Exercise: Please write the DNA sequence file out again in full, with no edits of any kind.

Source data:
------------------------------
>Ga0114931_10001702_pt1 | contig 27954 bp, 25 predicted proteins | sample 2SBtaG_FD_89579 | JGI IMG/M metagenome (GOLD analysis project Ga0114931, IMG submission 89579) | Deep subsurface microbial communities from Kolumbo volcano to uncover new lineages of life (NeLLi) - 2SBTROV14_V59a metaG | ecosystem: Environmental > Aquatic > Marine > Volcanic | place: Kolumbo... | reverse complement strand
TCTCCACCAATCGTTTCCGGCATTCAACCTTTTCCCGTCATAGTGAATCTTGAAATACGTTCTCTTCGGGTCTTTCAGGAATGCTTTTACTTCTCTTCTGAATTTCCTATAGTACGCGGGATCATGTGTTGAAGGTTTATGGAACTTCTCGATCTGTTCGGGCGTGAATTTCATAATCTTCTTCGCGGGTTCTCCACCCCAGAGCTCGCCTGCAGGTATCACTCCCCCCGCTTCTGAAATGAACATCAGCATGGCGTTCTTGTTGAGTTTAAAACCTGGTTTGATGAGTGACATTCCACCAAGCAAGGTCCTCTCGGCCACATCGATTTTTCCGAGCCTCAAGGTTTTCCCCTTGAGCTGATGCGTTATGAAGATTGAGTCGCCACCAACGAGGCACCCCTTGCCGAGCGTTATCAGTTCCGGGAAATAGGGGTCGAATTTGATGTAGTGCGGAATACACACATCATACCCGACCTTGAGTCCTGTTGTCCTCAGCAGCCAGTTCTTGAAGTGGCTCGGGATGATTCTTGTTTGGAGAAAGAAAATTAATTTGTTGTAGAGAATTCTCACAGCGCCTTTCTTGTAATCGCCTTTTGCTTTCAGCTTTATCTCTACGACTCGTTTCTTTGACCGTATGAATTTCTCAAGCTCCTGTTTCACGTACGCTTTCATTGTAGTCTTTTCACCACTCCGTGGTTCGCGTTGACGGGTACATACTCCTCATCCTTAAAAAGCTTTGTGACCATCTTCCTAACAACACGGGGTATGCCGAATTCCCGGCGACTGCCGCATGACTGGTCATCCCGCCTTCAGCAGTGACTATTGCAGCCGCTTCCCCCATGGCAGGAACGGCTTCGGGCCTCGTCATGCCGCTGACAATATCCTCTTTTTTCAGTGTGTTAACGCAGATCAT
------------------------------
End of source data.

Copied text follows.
>Ga0114931_10001702_pt1 | contig 27954 bp, 25 predicted proteins | sample 2SBtaG_FD_89579 | JGI IMG/M metagenome (GOLD analysis project Ga0114931, IMG submission 89579) | Deep subsurface microbial communities from Kolumbo volcano to uncover new lineages of life (NeLLi) - 2SBTROV14_V59a metaG | ecosystem: Environmental > Aquatic > Marine > Volcanic | place: Kolumbo... | reverse complement strand
TCTCCACCAATCGTTTCCGGCATTCAACCTTTTCCCGTCATAGTGAATCTTGAAATACGTTCTCTTCGGGTCTTTCAGGAATGCTTTTACTTCTCTTCTGAATTTCCTATAGTACGCGGGATCATGTGTTGAAGGTTTATGGAACTTCTCGATCTGTTCGGGCGTGAATTTCATAATCTTCTTCGCGGGTTCTCCACCCCAGAGCTCGCCTGCAGGTATCACTCCCCCCGCTTCTGAAATGAACATCAGCATGGCGTTCTTGTTGAGTTTAAAACCTGGTTTGATGAGTGACATTCCACCAAGCAAGGTCCTCTCGGCCACATCGATTTTTCCGAGCCTCAAGGTTTTCCCCTTGAGCTGATGCGTTATGAAGATTGAGTCGCCACCAACGAGGCACCCCTTGCCGAGCGTTATCAGTTCCGGGAAATAGGGGTCGAATTTGATGTAGTGCGGAATACACACATCATACCCGACCTTGAGTCCTGTTGTCCTCAGCAGCCAGTTCTTGAAGTGGCTCGGGATGATTCTTGTTTGGAGAAAGAAAATTAATTTGTTGTAGAGAATTCTCACAGCGCCTTTCTTGTAATCGCCTTTTGCTTTCAGCTTTATCTCTACGACTCGTTTCTTTGACCGTATGAATTTCTCAAGCTCCTGTTTCACGTACGCTTTCATTGTAGTCTTTTCACCACTCCGTGGTTCGCGTTGACGGGTACATACTCCTCATCCTTAAAAAGCTTTGTGACCATCTTCCTAACAACACGGGGTATGCCGAATTCCCGGCGACTGCCGCATGACTGGTCATCCCGCCTTCAGCAGTGACTATTGCAGCCGCTTCCCCCATGGCAGGAACGGCTTCGGGCCTCGTCATGCCGCTGACAATATCCTCTTTTTTCAGTGTGTTAACGCAGATCAT